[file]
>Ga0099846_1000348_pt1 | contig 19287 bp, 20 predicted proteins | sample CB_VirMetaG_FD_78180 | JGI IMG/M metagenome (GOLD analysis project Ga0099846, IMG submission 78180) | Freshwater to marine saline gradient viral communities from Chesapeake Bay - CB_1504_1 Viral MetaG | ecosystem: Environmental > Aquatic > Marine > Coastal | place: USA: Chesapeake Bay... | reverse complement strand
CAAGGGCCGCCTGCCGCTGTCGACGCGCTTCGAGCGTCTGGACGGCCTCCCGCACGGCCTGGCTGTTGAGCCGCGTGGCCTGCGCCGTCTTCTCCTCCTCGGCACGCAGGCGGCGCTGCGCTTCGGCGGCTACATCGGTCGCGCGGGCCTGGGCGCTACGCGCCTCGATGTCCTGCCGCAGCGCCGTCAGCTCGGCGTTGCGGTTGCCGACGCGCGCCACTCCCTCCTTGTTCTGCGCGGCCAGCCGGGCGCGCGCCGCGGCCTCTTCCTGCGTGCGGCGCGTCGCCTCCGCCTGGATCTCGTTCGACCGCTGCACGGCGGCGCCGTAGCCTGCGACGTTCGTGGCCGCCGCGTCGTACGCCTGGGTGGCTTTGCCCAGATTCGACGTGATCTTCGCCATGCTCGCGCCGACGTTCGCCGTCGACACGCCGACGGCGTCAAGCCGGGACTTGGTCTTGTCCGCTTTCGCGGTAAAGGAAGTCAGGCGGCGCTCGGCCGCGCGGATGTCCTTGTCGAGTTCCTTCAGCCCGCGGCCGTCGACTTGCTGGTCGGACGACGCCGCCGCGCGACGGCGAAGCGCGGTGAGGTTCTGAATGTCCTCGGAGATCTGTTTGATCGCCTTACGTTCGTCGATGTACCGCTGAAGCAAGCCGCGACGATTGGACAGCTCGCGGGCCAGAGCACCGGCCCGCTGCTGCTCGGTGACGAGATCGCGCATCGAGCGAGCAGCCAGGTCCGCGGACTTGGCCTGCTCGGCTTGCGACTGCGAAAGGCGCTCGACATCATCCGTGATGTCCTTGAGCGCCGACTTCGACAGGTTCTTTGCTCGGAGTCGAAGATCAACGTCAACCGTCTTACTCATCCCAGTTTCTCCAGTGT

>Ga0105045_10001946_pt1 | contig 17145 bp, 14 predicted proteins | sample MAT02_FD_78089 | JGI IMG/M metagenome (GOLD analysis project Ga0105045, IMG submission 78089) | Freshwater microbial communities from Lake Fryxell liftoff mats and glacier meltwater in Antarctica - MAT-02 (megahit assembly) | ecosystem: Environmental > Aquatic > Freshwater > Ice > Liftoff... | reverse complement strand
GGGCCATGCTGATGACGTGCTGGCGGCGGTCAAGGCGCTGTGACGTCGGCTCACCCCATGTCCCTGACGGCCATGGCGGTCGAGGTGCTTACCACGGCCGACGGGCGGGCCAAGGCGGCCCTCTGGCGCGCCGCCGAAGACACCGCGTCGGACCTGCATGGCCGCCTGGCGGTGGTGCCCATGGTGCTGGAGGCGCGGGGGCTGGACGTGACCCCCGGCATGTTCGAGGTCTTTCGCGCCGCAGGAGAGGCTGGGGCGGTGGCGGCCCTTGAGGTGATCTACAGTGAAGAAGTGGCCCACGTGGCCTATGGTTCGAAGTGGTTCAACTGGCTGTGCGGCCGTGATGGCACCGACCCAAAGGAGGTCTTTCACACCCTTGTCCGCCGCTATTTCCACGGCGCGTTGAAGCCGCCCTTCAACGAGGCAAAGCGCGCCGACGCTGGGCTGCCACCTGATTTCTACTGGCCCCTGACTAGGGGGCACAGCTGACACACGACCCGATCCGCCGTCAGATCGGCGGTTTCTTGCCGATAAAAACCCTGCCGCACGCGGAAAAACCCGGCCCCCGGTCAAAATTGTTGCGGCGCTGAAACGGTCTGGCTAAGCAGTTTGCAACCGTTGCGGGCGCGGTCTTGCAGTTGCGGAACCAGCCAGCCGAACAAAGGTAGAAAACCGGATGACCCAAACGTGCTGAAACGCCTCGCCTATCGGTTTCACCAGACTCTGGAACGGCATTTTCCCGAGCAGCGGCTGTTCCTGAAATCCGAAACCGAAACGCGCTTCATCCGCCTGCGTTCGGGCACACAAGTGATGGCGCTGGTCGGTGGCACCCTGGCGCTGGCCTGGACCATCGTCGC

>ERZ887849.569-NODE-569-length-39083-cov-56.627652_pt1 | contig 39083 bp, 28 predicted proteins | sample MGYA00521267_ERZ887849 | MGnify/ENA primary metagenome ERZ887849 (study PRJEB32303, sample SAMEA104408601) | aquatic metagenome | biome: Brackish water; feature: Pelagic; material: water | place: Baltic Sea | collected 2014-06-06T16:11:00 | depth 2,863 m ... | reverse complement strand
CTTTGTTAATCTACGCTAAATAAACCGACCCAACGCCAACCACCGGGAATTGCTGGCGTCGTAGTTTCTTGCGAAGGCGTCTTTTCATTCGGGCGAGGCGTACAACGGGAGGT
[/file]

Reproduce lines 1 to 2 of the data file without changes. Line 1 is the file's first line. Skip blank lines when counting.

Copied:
>Ga0099846_1000348_pt1 | contig 19287 bp, 20 predicted proteins | sample CB_VirMetaG_FD_78180 | JGI IMG/M metagenome (GOLD analysis project Ga0099846, IMG submission 78180) | Freshwater to marine saline gradient viral communities from Chesapeake Bay - CB_1504_1 Viral MetaG | ecosystem: Environmental > Aquatic > Marine > Coastal | place: USA: Chesapeake Bay... | reverse complement strand
CAAGGGCCGCCTGCCGCTGTCGACGCGCTTCGAGCGTCTGGACGGCCTCCCGCACGGCCTGGCTGTTGAGCCGCGTGGCCTGCGCCGTCTTCTCCTCCTCGGCACGCAGGCGGCGCTGCGCTTCGGCGGCTACATCGGTCGCGCGGGCCTGGGCGCTACGCGCCTCGATGTCCTGCCGCAGCGCCGTCAGCTCGGCGTTGCGGTTGCCGACGCGCGCCACTCCCTCCTTGTTCTGCGCGGCCAGCCGGGCGCGCGCCGCGGCCTCTTCCTGCGTGCGGCGCGTCGCCTCCGCCTGGATCTCGTTCGACCGCTGCACGGCGGCGCCGTAGCCTGCGACGTTCGTGGCCGCCGCGTCGTACGCCTGGGTGGCTTTGCCCAGATTCGACGTGATCTTCGCCATGCTCGCGCCGACGTTCGCCGTCGACACGCCGACGGCGTCAAGCCGGGACTTGGTCTTGTCCGCTTTCGCGGTAAAGGAAGTCAGGCGGCGCTCGGCCGCGCGGATGTCCTTGTCGAGTTCCTTCAGCCCGCGGCCGTCGACTTGCTGGTCGGACGACGCCGCCGCGCGACGGCGAAGCGCGGTGAGGTTCTGAATGTCCTCGGAGATCTGTTTGATCGCCTTACGTTCGTCGATGTACCGCTGAAGCAAGCCGCGACGATTGGACAGCTCGCGGGCCAGAGCACCGGCCCGCTGCTGCTCGGTGACGAGATCGCGCATCGAGCGAGCAGCCAGGTCCGCGGACTTGGCCTGCTCGGCTTGCGACTGCGAAAGGCGCTCGACATCATCCGTGATGTCCTTGAGCGCCGACTTCGACAGGTTCTTTGCTCGGAGTCGAAGATCAACGTCAACCGTCTTACTCATCCCAGTTTCTCCAGTGT